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This Wisp of a Thing Called Civilization
This Wisp of a Thing Called Civilization is a wide-ranging meditation on the relationships between language and the forms we give to it; the oral, scribal, and typographic structures with which we clothe literature; and how these forms and structures simultaneously preserve, alter, and, occasionally, degrade our understanding of what they convey. Through a close analysis of ligatured and clustered letters from 8th century Chinese calligraphy; Romanesque manuscripts; and Renaissance typography, painting, and sculpture, Bringhurst evokes the metaphor of civilization as a shared endeavor, one that is contingent on collaboration and synthesis for its survival. This idea is counterposed by examples of how war, cultural ethnocide, migration, and psychopathic despots threaten the tenuous links that allow civilization to flourish. Or, as Bringhurst puts it, “How much work it is to make a single page worth saving—and how easily an army or an air force or a mob made up of frightened or deluded human beings can destroy entire libraries, cities, and countries.”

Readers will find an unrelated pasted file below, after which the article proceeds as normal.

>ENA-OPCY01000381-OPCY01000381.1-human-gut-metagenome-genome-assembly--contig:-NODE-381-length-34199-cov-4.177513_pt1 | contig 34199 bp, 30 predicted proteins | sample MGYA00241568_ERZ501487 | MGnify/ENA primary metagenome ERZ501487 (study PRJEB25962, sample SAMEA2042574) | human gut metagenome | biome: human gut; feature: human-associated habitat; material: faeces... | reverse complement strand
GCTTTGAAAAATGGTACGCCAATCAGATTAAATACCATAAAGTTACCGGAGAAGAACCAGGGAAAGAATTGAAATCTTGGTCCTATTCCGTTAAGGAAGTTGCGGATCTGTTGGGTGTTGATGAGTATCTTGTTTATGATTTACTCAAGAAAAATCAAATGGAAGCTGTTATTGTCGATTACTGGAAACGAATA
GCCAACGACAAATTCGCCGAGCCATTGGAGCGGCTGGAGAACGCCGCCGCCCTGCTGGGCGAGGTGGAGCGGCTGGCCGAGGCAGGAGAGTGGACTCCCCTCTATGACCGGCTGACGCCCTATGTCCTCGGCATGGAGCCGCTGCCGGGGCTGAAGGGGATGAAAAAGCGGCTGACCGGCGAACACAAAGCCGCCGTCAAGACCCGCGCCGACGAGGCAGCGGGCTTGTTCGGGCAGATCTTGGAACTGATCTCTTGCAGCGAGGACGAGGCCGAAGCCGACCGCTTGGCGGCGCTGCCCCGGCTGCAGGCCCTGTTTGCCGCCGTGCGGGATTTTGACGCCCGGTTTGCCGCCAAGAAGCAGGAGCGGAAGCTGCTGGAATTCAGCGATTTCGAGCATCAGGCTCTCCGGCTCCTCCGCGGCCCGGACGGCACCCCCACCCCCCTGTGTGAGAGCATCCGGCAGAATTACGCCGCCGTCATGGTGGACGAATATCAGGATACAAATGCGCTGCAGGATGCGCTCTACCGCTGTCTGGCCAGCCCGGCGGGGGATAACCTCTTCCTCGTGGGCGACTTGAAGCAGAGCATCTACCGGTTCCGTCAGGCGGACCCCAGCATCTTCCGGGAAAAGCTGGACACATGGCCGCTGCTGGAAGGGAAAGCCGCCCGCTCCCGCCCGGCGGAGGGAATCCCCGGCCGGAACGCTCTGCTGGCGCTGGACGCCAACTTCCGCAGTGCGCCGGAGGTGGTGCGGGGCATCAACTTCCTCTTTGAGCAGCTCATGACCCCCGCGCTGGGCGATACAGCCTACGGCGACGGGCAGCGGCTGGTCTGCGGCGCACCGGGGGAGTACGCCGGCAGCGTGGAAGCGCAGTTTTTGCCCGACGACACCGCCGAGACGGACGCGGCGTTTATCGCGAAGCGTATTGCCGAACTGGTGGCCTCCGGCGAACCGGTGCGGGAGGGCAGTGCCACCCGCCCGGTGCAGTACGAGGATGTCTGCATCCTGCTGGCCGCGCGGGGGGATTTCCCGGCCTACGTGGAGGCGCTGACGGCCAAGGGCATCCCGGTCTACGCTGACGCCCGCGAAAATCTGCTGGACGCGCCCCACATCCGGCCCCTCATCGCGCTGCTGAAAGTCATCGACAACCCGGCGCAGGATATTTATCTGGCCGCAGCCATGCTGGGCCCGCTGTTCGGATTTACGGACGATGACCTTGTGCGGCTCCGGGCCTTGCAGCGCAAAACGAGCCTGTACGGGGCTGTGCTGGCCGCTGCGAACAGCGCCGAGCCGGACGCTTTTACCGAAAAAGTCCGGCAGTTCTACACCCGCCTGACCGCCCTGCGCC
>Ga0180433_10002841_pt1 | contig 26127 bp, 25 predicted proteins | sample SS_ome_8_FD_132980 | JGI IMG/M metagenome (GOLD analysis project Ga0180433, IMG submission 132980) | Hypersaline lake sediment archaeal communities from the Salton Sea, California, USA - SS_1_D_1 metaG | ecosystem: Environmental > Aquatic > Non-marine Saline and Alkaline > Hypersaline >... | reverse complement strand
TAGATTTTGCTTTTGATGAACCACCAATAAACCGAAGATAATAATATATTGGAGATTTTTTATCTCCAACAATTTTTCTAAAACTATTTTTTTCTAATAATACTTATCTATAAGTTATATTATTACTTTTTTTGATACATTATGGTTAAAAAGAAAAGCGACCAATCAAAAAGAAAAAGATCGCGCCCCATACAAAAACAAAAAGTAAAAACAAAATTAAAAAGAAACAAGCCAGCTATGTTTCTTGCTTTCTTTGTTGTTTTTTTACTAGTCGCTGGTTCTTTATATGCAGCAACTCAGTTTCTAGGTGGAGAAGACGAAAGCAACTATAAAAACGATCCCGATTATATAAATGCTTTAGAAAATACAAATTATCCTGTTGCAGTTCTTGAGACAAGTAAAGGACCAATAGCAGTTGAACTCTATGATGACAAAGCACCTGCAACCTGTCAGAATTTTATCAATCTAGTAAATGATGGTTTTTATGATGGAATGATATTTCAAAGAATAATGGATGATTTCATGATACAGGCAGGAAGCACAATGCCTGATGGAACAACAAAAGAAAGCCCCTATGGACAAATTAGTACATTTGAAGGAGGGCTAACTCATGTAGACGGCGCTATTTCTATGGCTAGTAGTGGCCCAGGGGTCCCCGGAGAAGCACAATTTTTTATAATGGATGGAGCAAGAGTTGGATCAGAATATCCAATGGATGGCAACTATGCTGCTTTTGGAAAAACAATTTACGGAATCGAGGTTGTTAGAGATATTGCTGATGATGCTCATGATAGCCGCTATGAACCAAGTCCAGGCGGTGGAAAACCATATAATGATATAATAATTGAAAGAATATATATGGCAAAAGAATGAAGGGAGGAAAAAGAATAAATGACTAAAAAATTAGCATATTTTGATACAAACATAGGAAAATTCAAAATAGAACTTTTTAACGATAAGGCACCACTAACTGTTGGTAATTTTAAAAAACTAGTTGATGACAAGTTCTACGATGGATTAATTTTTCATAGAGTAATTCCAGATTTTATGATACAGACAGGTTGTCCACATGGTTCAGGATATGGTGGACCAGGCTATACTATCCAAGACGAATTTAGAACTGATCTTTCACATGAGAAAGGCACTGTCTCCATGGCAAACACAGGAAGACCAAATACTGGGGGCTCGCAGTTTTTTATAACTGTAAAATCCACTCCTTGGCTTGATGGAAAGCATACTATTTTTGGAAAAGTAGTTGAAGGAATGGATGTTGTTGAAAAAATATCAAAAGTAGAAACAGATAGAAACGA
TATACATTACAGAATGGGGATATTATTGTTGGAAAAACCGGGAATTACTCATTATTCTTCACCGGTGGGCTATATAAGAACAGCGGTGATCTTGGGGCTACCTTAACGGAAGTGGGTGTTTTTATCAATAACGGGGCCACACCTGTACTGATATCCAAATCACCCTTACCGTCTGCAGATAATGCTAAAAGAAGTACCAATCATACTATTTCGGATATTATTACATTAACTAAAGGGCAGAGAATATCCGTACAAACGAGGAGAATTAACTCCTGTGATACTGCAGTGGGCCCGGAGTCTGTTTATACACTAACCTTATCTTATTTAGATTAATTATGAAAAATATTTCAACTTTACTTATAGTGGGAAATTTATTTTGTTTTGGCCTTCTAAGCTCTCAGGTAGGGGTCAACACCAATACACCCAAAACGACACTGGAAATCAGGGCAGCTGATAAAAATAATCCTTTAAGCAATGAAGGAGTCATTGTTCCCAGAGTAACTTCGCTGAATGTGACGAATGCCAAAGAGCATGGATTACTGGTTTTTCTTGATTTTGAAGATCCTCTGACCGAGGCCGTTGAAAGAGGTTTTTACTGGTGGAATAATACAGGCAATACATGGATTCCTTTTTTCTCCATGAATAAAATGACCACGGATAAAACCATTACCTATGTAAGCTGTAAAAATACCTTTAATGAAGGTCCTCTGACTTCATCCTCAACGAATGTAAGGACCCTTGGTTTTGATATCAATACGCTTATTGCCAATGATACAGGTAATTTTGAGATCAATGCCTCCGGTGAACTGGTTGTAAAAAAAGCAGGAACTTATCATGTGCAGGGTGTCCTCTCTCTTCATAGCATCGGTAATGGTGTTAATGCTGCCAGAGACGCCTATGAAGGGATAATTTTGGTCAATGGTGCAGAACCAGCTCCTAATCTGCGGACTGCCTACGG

Designed by Russell Maret, and printed and bound by him and Sarah Moody. The book is set in Gremolata, Cancellaresca Milanese, Sans Pisolino, and Iohann Titling, all of which were designed by Russell Maret. The cover ornament was engraved and cast by Ed Rayher at Swamp Press after a design of Maret’s. The text paper was handmade at the Velké Losiny papermill in the Czech Republic. The photographic illustrations were printed by Puritan Capital on Mohawk Paper. Profusely illustrated.